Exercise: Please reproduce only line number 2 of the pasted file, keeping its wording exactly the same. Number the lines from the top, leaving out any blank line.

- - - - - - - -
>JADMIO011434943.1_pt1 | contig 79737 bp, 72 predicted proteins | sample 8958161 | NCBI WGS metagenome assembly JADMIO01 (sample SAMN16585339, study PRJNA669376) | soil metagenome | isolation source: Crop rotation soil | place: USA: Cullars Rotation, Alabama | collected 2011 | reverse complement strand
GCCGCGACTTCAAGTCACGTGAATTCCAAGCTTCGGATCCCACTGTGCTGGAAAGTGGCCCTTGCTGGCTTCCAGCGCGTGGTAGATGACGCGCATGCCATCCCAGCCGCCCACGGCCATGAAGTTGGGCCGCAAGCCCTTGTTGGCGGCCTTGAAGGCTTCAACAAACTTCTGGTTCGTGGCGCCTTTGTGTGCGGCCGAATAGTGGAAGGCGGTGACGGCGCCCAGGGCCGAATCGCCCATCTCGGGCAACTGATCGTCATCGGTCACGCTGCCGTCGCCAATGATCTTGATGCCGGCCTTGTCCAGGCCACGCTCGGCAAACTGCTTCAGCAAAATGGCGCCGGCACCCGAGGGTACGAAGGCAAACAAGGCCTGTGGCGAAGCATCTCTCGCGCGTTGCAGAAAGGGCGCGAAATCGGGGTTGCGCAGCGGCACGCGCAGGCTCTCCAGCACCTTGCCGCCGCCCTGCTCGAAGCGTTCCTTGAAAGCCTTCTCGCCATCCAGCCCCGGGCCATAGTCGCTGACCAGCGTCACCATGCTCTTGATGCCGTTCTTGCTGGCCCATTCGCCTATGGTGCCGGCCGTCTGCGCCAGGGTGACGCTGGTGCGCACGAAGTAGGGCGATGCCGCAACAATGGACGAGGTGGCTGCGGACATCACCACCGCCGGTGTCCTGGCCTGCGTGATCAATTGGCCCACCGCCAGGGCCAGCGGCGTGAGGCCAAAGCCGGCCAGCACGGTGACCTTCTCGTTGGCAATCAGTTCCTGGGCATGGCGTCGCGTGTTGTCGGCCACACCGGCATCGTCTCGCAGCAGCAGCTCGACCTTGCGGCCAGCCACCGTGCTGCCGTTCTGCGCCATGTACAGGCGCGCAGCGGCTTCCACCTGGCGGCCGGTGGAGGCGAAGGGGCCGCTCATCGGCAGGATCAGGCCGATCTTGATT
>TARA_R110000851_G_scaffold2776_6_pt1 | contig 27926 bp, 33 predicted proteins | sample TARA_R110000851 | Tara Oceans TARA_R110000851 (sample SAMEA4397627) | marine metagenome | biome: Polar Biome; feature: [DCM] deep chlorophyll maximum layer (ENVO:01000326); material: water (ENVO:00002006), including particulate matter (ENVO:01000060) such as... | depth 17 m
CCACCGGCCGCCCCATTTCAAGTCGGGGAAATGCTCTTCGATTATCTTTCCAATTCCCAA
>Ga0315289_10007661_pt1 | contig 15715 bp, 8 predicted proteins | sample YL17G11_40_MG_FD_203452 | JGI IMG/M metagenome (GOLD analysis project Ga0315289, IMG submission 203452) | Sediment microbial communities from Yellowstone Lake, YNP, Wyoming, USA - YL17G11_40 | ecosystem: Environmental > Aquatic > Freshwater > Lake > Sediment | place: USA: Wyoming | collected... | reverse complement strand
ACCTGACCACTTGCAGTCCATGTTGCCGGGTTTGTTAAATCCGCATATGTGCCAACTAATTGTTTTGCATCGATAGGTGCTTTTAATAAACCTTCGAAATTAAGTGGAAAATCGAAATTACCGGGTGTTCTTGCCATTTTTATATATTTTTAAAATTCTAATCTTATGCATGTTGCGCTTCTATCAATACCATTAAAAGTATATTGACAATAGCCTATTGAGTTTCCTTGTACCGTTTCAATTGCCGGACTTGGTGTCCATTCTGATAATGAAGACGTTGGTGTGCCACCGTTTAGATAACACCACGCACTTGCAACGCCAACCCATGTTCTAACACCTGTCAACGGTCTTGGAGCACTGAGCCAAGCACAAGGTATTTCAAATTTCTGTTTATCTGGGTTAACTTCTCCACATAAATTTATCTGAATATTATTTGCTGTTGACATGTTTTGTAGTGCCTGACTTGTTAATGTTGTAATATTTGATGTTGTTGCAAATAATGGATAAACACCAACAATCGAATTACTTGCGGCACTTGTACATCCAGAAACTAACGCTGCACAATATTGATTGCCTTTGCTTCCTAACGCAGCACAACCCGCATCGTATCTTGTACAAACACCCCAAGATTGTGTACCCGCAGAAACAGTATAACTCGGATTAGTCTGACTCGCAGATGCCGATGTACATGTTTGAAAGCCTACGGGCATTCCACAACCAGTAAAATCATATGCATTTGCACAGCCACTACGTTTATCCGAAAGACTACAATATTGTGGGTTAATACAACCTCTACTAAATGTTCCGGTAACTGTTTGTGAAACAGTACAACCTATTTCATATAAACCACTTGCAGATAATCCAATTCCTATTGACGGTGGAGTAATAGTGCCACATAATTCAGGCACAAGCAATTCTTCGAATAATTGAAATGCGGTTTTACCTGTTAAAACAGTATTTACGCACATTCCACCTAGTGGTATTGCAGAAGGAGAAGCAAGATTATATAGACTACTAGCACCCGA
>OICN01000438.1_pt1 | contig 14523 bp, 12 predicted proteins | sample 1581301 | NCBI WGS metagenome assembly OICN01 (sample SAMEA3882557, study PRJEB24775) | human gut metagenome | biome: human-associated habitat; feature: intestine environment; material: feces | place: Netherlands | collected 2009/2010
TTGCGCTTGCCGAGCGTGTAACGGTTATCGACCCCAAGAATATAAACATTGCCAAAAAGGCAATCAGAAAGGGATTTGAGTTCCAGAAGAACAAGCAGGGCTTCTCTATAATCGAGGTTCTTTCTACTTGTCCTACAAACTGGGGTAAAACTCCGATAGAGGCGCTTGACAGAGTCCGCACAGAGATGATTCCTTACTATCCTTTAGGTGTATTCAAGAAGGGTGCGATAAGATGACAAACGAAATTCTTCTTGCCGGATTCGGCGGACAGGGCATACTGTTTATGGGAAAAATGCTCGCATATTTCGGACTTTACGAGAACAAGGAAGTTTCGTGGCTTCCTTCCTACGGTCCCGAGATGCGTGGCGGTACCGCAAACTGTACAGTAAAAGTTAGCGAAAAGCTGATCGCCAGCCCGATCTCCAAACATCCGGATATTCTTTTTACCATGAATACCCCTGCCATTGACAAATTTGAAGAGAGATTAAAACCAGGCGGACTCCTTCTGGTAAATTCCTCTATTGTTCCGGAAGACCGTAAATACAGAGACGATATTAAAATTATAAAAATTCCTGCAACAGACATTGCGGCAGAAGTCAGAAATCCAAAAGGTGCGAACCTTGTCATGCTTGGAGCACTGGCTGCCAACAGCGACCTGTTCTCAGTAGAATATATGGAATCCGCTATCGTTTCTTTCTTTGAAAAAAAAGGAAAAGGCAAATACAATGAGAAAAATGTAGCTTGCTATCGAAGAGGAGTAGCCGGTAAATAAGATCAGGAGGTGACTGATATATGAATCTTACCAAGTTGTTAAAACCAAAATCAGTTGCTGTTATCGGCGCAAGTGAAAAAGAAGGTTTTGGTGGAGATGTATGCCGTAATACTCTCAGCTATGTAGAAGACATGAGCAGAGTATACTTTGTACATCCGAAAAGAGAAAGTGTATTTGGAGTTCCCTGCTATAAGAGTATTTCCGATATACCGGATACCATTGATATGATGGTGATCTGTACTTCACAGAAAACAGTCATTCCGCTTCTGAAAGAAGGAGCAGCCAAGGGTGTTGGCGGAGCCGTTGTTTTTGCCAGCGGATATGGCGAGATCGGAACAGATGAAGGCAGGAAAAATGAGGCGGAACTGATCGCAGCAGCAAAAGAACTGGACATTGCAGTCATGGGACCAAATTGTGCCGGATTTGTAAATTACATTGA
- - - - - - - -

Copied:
GCCGCGACTTCAAGTCACGTGAATTCCAAGCTTCGGATCCCACTGTGCTGGAAAGTGGCCCTTGCTGGCTTCCAGCGCGTGGTAGATGACGCGCATGCCATCCCAGCCGCCCACGGCCATGAAGTTGGGCCGCAAGCCCTTGTTGGCGGCCTTGAAGGCTTCAACAAACTTCTGGTTCGTGGCGCCTTTGTGTGCGGCCGAATAGTGGAAGGCGGTGACGGCGCCCAGGGCCGAATCGCCCATCTCGGGCAACTGATCGTCATCGGTCACGCTGCCGTCGCCAATGATCTTGATGCCGGCCTTGTCCAGGCCACGCTCGGCAAACTGCTTCAGCAAAATGGCGCCGGCACCCGAGGGTACGAAGGCAAACAAGGCCTGTGGCGAAGCATCTCTCGCGCGTTGCAGAAAGGGCGCGAAATCGGGGTTGCGCAGCGGCACGCGCAGGCTCTCCAGCACCTTGCCGCCGCCCTGCTCGAAGCGTTCCTTGAAAGCCTTCTCGCCATCCAGCCCCGGGCCATAGTCGCTGACCAGCGTCACCATGCTCTTGATGCCGTTCTTGCTGGCCCATTCGCCTATGGTGCCGGCCGTCTGCGCCAGGGTGACGCTGGTGCGCACGAAGTAGGGCGATGCCGCAACAATGGACGAGGTGGCTGCGGACATCACCACCGCCGGTGTCCTGGCCTGCGTGATCAATTGGCCCACCGCCAGGGCCAGCGGCGTGAGGCCAAAGCCGGCCAGCACGGTGACCTTCTCGTTGGCAATCAGTTCCTGGGCATGGCGTCGCGTGTTGTCGGCCACACCGGCATCGTCTCGCAGCAGCAGCTCGACCTTGCGGCCAGCCACCGTGCTGCCGTTCTGCGCCATGTACAGGCGCGCAGCGGCTTCCACCTGGCGGCCGGTGGAGGCGAAGGGGCCGCTCATCGGCAGGATCAGGCCGATCTTGATT